Allied forces fought fierce battles up the boot of Italy during World War II. Stalemated at the formidable Gustav Line north of Naples in late 1943, they outflanked it with landings at Anzio and Nettuno, then broke through it with a massive offensive in May 1944. By the fall of 1944, after more than a year of arduous campaigning, Rome and most of Italy had been liberated. To further tell this story, the American Battle Monuments Commission has released the Liberating Rome and Central Italy Interactive. This free, digital tool allows the user to follow the path of Allied forces from the surprise amphibious landings at Anzio and Nettuno on January 22, 1944 through September 9, 1944, when the Allies closed to and first penetrated the Gothic Line in northern Italy.
Including dynamic maps showing the locations of units over time, narrative text, and an encyclopedia of people, places, organizations and equipment involved, the Liberating Rome and Central Italy online interactive provides comprehensive insight into this critical World War II campaign.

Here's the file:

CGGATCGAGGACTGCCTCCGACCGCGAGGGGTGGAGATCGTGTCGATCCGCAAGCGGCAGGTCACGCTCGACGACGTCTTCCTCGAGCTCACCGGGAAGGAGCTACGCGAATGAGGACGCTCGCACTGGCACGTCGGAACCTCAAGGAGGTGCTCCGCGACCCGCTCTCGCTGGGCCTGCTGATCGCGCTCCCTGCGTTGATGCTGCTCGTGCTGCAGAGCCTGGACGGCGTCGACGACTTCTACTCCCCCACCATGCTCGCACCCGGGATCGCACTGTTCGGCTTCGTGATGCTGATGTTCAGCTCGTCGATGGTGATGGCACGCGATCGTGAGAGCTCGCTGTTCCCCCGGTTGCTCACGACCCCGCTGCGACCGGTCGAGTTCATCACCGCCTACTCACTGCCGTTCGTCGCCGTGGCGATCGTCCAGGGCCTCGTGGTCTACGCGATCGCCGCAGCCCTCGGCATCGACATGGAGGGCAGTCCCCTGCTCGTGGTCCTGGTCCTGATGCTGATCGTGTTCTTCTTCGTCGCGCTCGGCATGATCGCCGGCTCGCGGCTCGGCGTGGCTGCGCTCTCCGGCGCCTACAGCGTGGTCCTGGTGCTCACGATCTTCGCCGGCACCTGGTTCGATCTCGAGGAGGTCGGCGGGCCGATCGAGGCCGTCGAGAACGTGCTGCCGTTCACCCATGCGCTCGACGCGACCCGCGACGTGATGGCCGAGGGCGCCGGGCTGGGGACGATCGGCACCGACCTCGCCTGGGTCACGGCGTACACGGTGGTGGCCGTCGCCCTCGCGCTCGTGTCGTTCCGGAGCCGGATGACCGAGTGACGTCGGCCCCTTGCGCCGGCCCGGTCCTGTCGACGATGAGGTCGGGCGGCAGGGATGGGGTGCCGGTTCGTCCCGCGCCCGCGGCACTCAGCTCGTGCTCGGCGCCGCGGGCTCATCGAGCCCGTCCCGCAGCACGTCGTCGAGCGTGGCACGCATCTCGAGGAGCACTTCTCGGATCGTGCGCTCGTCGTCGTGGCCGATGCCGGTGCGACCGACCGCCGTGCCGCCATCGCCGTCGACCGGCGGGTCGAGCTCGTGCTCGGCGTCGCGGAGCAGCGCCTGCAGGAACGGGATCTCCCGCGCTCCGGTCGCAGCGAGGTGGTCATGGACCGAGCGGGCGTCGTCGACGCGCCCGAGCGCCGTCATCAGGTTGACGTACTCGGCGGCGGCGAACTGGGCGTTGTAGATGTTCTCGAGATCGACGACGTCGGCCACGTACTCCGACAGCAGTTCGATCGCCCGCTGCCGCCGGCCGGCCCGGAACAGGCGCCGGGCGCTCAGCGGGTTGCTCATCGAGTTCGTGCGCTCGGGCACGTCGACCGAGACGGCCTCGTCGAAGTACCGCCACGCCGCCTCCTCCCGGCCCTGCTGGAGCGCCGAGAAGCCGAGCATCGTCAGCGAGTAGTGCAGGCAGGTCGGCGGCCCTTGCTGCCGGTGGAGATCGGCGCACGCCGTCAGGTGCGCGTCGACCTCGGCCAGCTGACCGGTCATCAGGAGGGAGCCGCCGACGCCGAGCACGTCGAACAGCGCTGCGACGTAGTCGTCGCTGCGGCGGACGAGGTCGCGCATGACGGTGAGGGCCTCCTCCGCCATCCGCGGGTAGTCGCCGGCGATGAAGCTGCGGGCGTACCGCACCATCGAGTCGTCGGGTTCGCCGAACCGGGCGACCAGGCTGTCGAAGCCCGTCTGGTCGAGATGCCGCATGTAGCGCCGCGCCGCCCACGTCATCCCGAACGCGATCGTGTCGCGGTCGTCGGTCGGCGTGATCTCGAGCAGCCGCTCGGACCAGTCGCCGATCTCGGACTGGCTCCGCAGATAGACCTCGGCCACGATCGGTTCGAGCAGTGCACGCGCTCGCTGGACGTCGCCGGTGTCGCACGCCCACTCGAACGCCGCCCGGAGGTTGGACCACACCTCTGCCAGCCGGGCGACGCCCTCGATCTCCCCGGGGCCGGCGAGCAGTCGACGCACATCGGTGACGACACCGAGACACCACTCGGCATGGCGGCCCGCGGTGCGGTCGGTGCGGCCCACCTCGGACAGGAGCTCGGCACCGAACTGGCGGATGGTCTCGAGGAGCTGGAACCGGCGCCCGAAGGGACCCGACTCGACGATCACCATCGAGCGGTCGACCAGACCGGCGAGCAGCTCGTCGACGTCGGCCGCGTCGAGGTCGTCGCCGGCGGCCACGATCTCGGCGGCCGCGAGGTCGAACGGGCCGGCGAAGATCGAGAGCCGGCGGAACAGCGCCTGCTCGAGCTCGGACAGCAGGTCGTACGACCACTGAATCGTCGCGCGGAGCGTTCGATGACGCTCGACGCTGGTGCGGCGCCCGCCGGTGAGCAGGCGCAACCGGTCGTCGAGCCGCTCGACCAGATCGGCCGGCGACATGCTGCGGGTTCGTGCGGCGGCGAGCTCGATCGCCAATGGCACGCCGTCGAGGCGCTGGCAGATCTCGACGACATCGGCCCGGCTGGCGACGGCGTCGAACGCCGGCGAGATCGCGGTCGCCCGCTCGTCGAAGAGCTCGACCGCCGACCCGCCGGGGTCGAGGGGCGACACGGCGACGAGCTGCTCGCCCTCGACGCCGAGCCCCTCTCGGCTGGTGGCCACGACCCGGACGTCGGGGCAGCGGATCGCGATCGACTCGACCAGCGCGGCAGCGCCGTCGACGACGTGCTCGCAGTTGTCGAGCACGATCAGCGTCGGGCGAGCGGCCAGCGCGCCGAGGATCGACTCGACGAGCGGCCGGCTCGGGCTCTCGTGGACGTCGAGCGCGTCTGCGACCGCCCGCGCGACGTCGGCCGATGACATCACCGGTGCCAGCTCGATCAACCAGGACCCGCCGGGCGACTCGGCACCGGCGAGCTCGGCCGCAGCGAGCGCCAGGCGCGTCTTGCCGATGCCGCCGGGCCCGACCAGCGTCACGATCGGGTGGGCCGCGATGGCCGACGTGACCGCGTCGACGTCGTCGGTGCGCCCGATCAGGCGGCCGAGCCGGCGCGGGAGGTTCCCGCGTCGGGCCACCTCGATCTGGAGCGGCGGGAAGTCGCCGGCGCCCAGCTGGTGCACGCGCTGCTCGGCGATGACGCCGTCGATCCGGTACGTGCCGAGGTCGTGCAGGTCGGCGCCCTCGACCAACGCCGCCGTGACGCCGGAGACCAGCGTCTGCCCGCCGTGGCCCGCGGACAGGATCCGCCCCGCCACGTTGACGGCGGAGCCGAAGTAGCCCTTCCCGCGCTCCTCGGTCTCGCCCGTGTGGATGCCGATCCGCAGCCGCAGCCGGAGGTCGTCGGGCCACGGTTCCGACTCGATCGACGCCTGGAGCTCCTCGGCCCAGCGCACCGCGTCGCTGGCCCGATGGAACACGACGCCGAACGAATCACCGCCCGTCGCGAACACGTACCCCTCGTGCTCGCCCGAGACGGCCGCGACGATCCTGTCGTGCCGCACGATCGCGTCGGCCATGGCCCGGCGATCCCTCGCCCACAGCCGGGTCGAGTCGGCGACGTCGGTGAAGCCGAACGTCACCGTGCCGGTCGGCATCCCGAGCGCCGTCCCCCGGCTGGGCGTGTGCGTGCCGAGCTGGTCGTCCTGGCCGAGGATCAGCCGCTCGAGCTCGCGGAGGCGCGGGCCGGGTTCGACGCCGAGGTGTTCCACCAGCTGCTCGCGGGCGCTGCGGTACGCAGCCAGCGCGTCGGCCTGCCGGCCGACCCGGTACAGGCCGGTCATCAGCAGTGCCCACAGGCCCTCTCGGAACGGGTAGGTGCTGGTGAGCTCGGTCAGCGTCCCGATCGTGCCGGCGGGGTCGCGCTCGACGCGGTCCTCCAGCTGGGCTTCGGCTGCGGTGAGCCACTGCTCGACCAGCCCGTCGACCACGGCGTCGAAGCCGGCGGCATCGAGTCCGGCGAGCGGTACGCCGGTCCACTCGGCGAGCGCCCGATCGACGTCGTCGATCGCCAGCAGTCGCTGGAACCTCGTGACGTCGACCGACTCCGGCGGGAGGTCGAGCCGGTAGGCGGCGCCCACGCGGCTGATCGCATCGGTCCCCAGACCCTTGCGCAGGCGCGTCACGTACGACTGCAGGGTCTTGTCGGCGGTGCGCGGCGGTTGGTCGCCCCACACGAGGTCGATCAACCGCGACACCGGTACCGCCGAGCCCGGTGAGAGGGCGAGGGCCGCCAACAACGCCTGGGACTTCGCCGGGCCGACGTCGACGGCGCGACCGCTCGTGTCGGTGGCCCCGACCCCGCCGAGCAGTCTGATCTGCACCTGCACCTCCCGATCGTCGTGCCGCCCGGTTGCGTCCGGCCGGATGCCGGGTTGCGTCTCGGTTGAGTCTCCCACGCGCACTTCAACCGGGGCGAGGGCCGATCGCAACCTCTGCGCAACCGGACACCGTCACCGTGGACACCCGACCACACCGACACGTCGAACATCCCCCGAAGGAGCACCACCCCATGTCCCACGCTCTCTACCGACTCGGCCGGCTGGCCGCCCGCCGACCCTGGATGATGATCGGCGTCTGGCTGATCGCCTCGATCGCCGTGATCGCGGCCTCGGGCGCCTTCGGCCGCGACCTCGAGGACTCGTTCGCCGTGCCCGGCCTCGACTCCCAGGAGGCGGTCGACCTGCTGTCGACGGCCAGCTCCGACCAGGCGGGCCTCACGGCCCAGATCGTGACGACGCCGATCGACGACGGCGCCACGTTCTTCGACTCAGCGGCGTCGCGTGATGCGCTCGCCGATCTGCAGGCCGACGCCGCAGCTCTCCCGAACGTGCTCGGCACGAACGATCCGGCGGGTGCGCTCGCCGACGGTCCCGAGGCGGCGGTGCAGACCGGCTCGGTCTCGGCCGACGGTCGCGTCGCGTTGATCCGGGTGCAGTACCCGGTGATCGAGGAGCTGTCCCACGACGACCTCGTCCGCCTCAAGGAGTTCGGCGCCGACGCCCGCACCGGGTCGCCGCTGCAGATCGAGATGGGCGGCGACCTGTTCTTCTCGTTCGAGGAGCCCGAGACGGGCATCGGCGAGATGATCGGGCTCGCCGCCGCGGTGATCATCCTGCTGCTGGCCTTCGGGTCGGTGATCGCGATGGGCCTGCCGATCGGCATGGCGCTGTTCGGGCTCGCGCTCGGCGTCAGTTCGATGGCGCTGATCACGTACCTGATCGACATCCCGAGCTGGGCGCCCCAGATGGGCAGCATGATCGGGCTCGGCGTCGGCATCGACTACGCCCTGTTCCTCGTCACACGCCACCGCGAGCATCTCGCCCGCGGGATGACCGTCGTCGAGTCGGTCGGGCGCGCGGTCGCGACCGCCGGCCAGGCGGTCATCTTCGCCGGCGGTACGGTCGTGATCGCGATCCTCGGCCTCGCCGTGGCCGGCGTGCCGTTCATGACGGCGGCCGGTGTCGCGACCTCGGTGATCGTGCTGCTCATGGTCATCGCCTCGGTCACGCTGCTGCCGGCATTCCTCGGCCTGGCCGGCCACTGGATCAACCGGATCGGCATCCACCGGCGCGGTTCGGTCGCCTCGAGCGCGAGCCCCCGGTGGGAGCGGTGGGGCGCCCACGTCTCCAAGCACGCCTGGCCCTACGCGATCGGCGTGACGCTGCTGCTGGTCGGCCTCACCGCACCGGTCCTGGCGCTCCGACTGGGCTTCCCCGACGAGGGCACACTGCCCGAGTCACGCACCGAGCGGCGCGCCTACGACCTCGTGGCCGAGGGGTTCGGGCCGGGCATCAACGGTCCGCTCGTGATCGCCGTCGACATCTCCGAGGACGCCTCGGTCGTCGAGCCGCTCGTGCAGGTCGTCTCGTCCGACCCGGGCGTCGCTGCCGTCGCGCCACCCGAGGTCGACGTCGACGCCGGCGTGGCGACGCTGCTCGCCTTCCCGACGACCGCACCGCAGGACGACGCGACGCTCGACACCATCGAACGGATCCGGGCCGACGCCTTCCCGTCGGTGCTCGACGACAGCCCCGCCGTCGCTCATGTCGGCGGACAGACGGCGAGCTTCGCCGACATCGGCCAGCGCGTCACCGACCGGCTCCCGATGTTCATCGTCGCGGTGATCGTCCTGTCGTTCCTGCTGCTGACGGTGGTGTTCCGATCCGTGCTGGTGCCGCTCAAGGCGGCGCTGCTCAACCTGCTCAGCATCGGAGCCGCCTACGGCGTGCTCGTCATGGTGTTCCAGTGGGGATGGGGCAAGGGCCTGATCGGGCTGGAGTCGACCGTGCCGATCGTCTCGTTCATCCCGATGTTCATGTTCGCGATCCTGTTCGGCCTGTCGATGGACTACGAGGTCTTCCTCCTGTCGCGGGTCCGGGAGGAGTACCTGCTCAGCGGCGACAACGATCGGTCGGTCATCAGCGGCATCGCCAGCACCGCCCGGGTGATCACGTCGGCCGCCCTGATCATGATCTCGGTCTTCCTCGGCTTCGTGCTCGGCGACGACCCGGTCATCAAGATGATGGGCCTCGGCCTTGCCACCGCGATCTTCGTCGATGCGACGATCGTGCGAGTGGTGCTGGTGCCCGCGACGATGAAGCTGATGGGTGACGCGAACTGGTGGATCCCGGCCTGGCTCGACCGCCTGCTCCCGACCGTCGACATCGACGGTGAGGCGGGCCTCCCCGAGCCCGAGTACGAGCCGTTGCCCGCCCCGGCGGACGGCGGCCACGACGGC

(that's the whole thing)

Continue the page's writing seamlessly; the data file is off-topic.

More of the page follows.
Stalemated along the Gustav Line and determined to restore their momentum in Italy, the Allies planned to outflank the Germans with a surprise amphibious assault through Anzio and Nettuno on January 22, 1944. The Germans reacted quickly, and fierce battles followed by a prolonged stalemate around the Anzio beachhead ensued. The Allies built up forces for another major assault on the Gustav Line beginning May 11, 1944, intending to link up with a breakout from the Anzio beachhead. The breakthrough and the breakout both succeeded, and the Allies drove north to liberate Rome on June 4, 1944. Allied troops marched through Rome as liberators, wildly applauded by cheering crowds.
In the following several months, the Germans attempted to hold back the advancing Allies, but were pushed back into the North Apennines mountains. By early September the Allies reached the formidable defenses of the Gothic Line across northern Italy. Here the Allied advance again stalemated, requiring further campaigning to complete the liberation. By this time the Allies had been fighting for 12 long months in Italy. They would continue fighting for eight month more. The Italian campaigns proved to be longer, harder and costlier than originally anticipated. Thousands of Americans lost their lives, along with thousands of their Allies. The American dead are honored at Florence American Cemetery and Sicily-Rome American Cemetery.